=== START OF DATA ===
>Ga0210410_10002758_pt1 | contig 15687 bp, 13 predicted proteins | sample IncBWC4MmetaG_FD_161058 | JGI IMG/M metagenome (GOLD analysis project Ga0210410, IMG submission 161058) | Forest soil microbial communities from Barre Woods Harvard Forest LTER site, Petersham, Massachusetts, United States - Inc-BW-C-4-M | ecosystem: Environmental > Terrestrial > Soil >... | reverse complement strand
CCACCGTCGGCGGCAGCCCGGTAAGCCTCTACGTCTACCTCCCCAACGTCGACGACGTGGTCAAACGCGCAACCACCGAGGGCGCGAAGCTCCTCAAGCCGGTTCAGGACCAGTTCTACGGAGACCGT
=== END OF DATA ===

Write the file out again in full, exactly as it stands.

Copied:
>Ga0210410_10002758_pt1 | contig 15687 bp, 13 predicted proteins | sample IncBWC4MmetaG_FD_161058 | JGI IMG/M metagenome (GOLD analysis project Ga0210410, IMG submission 161058) | Forest soil microbial communities from Barre Woods Harvard Forest LTER site, Petersham, Massachusetts, United States - Inc-BW-C-4-M | ecosystem: Environmental > Terrestrial > Soil >... | reverse complement strand
CCACCGTCGGCGGCAGCCCGGTAAGCCTCTACGTCTACCTCCCCAACGTCGACGACGTGGTCAAACGCGCAACCACCGAGGGCGCGAAGCTCCTCAAGCCGGTTCAGGACCAGTTCTACGGAGACCGT